It’s been 50 years since that groundbreaking moment.
On Thanksgiving Day, 69-year-old women’s running pioneer Dr. Julia Chase-Brand will lace up her shoes again. She will be taking part in a 4.75-mile race in Manchester, Connecticut while wearing the same blue tunic she donned in the race 50 years ago. Now, women runners will be everywhere around her, but this wasn’t the case in 1961 when it was just Chase-Brand and two other women running the race for the first time.
Her participation in that race was an act of civil disobedience and became a pioneering moment for women’s distance running.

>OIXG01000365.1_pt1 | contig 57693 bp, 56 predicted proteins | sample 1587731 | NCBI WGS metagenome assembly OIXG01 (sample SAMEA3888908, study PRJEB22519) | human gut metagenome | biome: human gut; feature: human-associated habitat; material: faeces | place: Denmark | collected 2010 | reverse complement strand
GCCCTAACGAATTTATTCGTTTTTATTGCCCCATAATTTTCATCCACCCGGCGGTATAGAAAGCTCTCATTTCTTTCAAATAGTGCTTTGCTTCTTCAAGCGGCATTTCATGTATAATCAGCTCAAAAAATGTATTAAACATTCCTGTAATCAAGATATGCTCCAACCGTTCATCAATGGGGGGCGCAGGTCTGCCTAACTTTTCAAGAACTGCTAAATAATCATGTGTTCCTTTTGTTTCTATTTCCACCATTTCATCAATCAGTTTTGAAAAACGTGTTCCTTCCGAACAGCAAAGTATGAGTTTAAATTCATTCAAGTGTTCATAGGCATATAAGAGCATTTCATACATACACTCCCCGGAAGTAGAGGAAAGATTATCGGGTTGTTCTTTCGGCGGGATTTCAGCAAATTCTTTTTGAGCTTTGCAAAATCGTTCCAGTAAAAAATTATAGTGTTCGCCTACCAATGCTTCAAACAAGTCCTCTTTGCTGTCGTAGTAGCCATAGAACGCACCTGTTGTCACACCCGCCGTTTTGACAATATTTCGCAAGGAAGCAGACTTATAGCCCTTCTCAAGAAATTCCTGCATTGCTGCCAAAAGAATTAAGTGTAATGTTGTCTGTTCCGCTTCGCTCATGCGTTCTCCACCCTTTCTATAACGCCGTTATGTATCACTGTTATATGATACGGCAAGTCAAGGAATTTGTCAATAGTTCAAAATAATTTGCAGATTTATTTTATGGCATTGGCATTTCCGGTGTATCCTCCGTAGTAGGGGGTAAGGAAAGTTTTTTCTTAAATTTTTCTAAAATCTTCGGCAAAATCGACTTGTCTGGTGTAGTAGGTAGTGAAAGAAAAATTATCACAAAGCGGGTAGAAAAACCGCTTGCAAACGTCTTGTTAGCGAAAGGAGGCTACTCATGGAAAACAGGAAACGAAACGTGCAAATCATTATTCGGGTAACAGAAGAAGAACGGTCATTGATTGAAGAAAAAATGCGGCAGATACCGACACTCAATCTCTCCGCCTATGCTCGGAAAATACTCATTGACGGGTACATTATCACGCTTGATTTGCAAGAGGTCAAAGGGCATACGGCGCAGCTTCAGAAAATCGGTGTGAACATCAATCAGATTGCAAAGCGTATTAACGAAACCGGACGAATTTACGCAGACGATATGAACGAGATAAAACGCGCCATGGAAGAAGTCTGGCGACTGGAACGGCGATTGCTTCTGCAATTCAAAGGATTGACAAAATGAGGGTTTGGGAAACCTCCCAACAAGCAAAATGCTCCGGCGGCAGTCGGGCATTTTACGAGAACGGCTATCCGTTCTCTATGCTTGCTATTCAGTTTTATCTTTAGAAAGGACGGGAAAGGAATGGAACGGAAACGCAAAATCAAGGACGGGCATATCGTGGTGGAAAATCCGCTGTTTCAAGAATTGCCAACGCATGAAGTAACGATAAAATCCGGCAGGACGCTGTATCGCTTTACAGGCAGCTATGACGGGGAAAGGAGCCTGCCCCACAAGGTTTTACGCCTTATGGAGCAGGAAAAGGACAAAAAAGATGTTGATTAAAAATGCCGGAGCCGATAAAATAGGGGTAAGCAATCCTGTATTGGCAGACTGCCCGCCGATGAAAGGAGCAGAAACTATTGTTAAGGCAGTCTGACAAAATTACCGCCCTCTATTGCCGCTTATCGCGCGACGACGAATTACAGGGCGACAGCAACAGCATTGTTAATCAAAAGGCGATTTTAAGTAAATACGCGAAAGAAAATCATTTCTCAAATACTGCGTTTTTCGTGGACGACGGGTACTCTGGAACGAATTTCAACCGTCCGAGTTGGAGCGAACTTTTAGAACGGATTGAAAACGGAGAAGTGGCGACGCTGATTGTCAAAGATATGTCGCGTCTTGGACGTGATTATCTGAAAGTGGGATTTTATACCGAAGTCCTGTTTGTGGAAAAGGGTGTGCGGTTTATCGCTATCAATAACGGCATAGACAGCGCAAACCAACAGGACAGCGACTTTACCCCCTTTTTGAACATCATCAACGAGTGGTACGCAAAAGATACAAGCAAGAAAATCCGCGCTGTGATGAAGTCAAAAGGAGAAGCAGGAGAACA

At the time, the Amateur Athletic Union (AAU) prohibited American women from competing officially in road races.
Their results did not count.
“I consider Julia the first true American woman road racer,” said Amby Burfoot, a nine-time winner of the Manchester Road Race. “She competed in a big race under the full glare of worldwide publicity and she ran fast. She wasn’t an oddball looking for publicity. She was a dedicated, well-trained athlete looking for an outlet for her talent.”
For More: The New York Times
FILED UNDER: News TAGS: Amateur Athletic Union / Amby Burfoot / Distance Running / Dr. Julia Chase-Brand / equal rights / Manchester Road Race / Road Racing / women's pioneer / women's rights / women's running